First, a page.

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‘Adopting Canada’s Progressive Conservative Strategy Won’t Save Rishi Sunak’s Party’

As the UK Tory Party haemorrhages support among young voters, Pierre Poilievre, Leader of the Canadian Conservative Party, is moving the dial in the opposite direction

Pierre Poilievre addresses the national Conservative caucus on Parliament Hill in Ottawa in January 2024. Photo: The Canadian Press/Alamy

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Across Britain, political commentators have been singing Pierre Poilievre’s praises. Poilievre, Leader of Canada’s Progressive Conservative Party, now leads Prime Minister Justin Trudeau in the polls by a 17-point margin. In all likelihood, he will be the next prime minister of Canada. 

At first glance, Poilievre seems like UK Prime Minister Rishi Sunak’s foil – something many commentators in Britain have picked up on.

Both are young Conservatives who rose to prominence in 2022 – one as opposition leader, the other as Prime Minister. Both have ascended in similar economic and political climates – in which issues like COVID, immigration, inflation, and an overheated housing market were front and centre. 

Both moved the needle some 20 points for under-thirties – but only one, Poilievre, moved it in the right direction. 

Perfect opposites, Poilievre has ushered in a new and almost unprecedented category of young Conservative voters, while Sunak has nearly eliminated them – with only one in 10 Brits under 40 reportedly planning to vote Conservative in the next election.  

It is tempting to suggest – as many British columnists have – that Sunak and the Conservatives should be modelling their political calculus on Poilievre. But this is a misreading of the political situation in Canada.

Poilievre’s policy approach and rhetoric hasn’t won over Canadians in any meaningful sense. Rather, Canadians have fallen out of love with Trudeau in a big way. What’s more, endeavours by Sunak’s Conservatives to descend into populism have mostly backfired.


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There is no understating how disliked Trudeau is by many Canadians. Two-thirds look upon him unfavourably, and half believe he should resign before the next election.

Because Canadian news doesn’t travel particularly well, this is easy to overlook. To some on this side of the Atlantic, Trudeau still appears the fashionable young progressive – or the beloved, beady-eyed “Calvin Klein model” – he appeared to be in 2015.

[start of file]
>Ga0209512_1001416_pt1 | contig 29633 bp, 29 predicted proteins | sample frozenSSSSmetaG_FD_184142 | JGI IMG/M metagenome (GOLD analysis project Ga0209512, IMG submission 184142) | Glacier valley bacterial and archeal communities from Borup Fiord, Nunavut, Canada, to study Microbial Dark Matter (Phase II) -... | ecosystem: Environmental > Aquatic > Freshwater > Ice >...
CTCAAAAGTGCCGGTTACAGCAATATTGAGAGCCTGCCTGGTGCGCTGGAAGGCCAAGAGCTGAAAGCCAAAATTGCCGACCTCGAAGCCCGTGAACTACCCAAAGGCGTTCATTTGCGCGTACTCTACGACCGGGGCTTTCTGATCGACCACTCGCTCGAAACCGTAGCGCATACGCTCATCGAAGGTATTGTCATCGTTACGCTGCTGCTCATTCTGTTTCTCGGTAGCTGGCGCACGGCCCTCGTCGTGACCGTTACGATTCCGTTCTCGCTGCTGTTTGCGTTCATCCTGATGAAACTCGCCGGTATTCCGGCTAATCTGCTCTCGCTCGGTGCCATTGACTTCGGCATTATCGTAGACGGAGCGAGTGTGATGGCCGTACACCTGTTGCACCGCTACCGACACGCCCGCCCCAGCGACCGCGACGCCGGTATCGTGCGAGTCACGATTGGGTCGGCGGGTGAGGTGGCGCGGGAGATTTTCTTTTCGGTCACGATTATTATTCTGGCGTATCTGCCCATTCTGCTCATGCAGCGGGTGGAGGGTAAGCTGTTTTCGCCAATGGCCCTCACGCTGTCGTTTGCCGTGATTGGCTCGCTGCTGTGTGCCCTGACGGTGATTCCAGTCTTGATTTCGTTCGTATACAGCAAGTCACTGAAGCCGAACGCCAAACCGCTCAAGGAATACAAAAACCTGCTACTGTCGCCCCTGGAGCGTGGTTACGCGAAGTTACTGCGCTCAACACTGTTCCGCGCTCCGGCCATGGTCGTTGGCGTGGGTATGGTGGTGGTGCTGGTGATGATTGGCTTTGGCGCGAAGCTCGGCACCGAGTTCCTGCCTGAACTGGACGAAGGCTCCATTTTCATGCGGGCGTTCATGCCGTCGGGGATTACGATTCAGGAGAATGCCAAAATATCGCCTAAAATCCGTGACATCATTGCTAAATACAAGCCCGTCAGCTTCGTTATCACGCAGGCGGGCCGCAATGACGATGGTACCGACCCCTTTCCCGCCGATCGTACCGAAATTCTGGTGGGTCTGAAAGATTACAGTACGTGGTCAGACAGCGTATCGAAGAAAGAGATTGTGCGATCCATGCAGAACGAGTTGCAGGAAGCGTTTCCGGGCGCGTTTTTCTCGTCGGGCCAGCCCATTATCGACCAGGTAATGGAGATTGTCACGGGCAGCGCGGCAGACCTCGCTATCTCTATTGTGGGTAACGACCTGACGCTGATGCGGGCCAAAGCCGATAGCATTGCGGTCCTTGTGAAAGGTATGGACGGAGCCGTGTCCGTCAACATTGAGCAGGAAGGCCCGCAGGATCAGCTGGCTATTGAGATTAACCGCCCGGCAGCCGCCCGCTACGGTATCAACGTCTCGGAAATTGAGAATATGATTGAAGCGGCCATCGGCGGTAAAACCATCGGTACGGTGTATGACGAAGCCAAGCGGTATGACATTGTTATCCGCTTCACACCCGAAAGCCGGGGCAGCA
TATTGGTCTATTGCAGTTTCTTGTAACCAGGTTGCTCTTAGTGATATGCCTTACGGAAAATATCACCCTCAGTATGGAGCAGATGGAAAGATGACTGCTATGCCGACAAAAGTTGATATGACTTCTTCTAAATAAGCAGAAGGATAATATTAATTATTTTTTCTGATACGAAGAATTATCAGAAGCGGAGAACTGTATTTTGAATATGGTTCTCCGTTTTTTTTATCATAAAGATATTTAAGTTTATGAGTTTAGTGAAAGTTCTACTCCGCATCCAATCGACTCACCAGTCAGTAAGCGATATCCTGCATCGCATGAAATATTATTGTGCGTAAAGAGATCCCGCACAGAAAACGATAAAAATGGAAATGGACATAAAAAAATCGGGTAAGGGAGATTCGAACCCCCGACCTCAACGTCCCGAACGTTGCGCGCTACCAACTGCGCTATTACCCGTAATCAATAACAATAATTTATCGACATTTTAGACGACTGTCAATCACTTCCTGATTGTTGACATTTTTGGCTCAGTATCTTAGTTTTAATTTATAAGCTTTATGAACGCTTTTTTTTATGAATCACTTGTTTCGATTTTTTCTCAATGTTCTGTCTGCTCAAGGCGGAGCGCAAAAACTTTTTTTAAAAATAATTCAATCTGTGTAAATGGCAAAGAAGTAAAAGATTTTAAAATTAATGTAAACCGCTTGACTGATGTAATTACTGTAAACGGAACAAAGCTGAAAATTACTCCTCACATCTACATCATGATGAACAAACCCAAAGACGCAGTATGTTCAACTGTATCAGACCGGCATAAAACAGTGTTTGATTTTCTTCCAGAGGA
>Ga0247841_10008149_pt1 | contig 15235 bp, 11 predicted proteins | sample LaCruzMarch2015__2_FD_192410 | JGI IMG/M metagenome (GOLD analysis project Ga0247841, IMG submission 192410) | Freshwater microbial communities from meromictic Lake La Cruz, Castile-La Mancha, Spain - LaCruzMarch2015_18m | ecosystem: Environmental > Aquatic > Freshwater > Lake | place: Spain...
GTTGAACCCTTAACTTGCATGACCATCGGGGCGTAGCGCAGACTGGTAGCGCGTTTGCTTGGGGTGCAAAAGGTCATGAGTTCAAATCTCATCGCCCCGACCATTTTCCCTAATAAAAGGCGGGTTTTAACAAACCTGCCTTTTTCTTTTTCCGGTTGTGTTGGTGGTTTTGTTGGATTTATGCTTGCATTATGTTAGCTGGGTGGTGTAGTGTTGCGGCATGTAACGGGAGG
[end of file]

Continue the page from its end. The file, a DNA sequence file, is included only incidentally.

At the moment, the country finds itself embroiled in a $60 million dollar corruption scandal that led to a precipitous decline in Liberal favourability when the news surfaced last November. Colloquially known as ‘ArriveScam’, the scandal involves what appears to be reckless overspending on a mid-pandemic app created by government contractors, which was meant to speed up border declarations. But his is just one of a long string of scandals that has plagued Trudeau’s administration.

Canada’s souring on the Liberals, then, has little to do with what Poilievre has done well and everything to do with what Trudeau’s administration has done poorly, unethically and scandalously

No doubt, Poilievre is a skilled politician. But the economic and social vicissitudes of recent years have made the opposition’s job in both Canada and the UK a sinecure.

Just like in Canada, Labour’s success in the polls is in no small part owing to the Conservatives floundering, what with ‘Partygate’, Liz Truss’ fall from grace, and a unlawful Rwanda plan all weighing heavily on the minds of the British electorate. 

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Those who believe Sunak has something to learn from Poilievre often raise housing affordability, which has long been the sine qua non of Poilievre’s campaign. Yet, in all likelihood, Canada and Britain’s respective housing crises would be in similar shape with Poilievre or Keir Starmer at the helm. The post-pandemic inflationary run that drove up housing prices in countries like Canada and the UK was mostly unrelated to which party was in power. 

When commentators suggest that Poilievre’s message is resonating with Canadians, what they really mean is that his rhetoric has struck a chord. Some might recall a video of Poilievre that went viral last year, in which he calmly rebuffed a journalist while eating an apple. The video is paradigmatic of Poilievre’s approach to politics. That is, he incessantly calls for ‘common-sense’ government without wading too far into the weeds of what that might entail.  

Is that what Brits want of Sunak? Because Poilievre’s brash, populist tone surely resembles that of another British politician – the one who claimed to be “made of Gregg’s” – who fell sharply out of favour with voters by the time he stepped down in 2022.

Even if that is what British Conservatives want, Sunak couldn’t pull it off. The Prime Minister is a technocrat through and through, not a populist. He promised a government of “integrity, professionalism and accountability” but has not delivered. An eleventh-hour embrace of populism by the Conservatives is only likely to set the party back further.

Jonah Prousky is a London-based Canadian commentator. He has written for Canada publications including the Globe and Mail, CBC, Toronto Star, Canadian Affairs, and Calgary Herald

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